Repurposed Monitor

Just wanted to pop in and post a quick update to my little repurposed laptop LCD screen project. Quite frankly I’ve become disillusioned with this whole “blogging thing” in general, and so I’ve changed the motivation behind it. But enough of that, here’s what’s going on:
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Sometime last year I stumbled upon this great DIY project for the budding tinkerer. The MintyBoost: a portable AA battery-powered phone charger concealed within an unassuming Altoids tin.

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So it’s been 6 months since I breathed life into the machine I’ve come to know and I’m immensely pleased with this project. For me it represents the culmination of several skills I’ve picked up over the years, and there’s still much to learn (can’t wait). There’s something really gratifying about turning a stack of parts and instructions into something that actually works. I guess anything one builds with their own two hands takes on special sentiment.

The “CustoMac Mini 2011” is probably the easiest hackintosh project for beginners, all due of course to the good work of people like tonymacx86, MacMan, toleda, notshy, and a host of others. The price is low and the rewards are many. Sure I’ve had a few hiccups, but nothing catastrophic (yet). Read the rest of this entry »

Success! After a month of trial and error (and more error), I’ve finally found a way to reliably turn on Trinity over the internet. Wake-on-LAN—you know, that feature where your computer’s onboard ethernet adapter listens to the internet for a magic packet of data telling it to wake up your computer. Why do I want to do this? I want to access Trinity on the go and on command via LogMeIn, without running her 24/7. That wouldn’t be very green now would it? I was really close after reading a guide on lifehacker, but somehow I couldn’t crack it. I could only achieve my goal from within my own wireless network at home, not very useful when I cross the pond. It seems after a period of about thirty minutes, dormant devices disappear from the router’s ARP cache, making it invisible to magic packet bursts sent from the outside of your home network (or so I’ve read). The solution? I needed better tools.

The stock Linksys firmware of my WRT54GS2 is ok, but it lacks several advanced features, mainly WOL. TomatoUSB is free*, open source firmware, written by third parties giving you greater control of your router’s settings and capabilities. I’ve heard good things about DD-WRT, it seems to reign in popularity, but TomatoUSB is a bit simpler to install so—yea, I went with TomatoUSB. The great thing about it is there’s a WOL feature built right into the interface. Simply log into the router, click the “WOL” heading, find your machine, and click on it to wake it up. Easy peasy. It seems the trick to doing this from outside your network is setting up remote access to your router. Doing so requires knowing your external IP address, the one given to you by your ISP [You can check it at whatsmyip.org]. The other problem with that is, sometimes they change it without telling you, and if you’re not at home to spot the address change you’ll be essentially locked out. No matter, that problem has been solved.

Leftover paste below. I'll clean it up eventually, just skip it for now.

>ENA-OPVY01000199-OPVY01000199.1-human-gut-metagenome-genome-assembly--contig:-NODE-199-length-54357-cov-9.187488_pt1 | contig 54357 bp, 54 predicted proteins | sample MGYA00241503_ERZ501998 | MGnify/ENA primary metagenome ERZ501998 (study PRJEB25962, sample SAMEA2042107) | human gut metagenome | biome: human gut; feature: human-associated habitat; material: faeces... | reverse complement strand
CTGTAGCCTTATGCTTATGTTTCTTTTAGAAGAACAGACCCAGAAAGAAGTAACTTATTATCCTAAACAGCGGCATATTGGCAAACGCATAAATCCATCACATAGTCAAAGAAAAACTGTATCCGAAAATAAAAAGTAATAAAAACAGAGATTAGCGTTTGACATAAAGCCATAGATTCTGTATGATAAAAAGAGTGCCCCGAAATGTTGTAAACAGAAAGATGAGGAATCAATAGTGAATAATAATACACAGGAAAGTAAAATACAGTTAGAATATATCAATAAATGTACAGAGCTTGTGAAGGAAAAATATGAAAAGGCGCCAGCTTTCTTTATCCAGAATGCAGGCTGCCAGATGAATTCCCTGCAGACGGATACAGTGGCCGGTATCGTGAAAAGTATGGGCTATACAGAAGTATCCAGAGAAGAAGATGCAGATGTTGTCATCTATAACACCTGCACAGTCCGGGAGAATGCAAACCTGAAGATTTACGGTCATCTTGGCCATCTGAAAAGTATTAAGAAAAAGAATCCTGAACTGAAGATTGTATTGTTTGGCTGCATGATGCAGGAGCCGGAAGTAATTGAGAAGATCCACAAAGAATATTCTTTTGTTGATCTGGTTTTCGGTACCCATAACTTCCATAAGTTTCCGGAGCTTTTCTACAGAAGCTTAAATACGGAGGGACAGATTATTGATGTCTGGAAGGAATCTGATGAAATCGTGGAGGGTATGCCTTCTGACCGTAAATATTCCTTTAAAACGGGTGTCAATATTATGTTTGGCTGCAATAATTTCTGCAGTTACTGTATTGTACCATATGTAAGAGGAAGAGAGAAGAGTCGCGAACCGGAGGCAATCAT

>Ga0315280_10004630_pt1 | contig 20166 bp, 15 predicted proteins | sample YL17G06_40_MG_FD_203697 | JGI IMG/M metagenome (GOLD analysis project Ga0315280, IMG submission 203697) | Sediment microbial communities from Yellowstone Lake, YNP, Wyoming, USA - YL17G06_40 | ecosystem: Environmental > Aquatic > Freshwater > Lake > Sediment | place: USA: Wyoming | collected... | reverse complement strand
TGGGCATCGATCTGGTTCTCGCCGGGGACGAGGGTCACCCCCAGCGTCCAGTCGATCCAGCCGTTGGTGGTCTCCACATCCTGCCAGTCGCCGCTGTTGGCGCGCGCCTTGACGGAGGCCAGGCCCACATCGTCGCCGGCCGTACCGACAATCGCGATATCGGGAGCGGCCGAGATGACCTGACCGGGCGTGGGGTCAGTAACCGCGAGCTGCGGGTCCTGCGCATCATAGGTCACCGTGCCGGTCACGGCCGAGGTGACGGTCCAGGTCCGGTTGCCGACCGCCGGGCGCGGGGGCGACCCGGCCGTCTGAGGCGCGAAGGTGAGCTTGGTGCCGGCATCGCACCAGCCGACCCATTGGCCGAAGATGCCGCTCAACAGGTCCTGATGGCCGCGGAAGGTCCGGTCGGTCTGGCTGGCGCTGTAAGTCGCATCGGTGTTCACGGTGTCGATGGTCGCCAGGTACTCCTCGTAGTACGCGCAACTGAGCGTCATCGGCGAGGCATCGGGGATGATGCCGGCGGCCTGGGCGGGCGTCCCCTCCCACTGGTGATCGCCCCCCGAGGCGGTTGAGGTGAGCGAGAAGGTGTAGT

Want to know how to do this for yourself? Read the rest of this entry »

Soon after successfully getting Trinity up and running I was already thinking of ways to improve her. One of the things bugging me were those two front facing USB ports.
Plugging-in my keyboard and wireless mouse left me with no open ports up front for say, a quick external hard drive transfer. I noticed that the motherboard had an extra internal USB header and thought adding more ports should be a snap. While I was at it, I could throw in an SD card reader for off-loading my camera or phone. There was one problem: How would I implement it? Most SD card readers on the market come in the form of USB dongles or 3.5″ bay devices designed to fit inside the case. I was already using the one 3.5″ bay I had for the hard drive and I really hate dongles. This needed to be built-in. Read the rest of this entry »

By what was probably my fifth teardown/revision, Silvia had a new lease on life. Maybe I was just used to slow, agonizing hours of talking to an hourglass, but by comparison the performance boost was like night and day. The only trick was getting her started. That darn power button. My earlier attempts at applying pressure to force the connector into place didn’t hold up over time. The connection was intermittent and got worse as it slipped in and out-of-place, getting more and more loose. I fiddled with it so much the connector actually ripped right off the motherboard (yikes!). But I maintained my calm, scraped off the excess solder with an Exacto blade (Mr. Sharpee) and carefully re-soldered it with my fresh new skills. For good measure, I also anchored it with some krazy glue. I really hope that doesn’t come back to bite me later. Read the rest of this entry »

—Silvia (part three)…

December 24, 2011

(image credit: Home Theater Shack)

I stopped by my local Home Depot and bought my first soldering iron. When I was little my uncle had a soldering gun he used for small car related projects. I thought the concept of fusing metal was pretty cool. The pins on the faulty power button connector were so tiny I was afraid of shorting out the board. My early practice attempts at soldering ended in a fruitless, sloppy, unattractive heap on my workbench. Since I was such a novice I needed to learn some basic skills. I found a web tutorial on the proper soldering techniques. By this time I had also learned I could have purchased a better soldering iron and kit from Radio Shack, one of many regrets.

In any case, I had another project in mind that I figured I could hone my skills on Read the rest of this entry »

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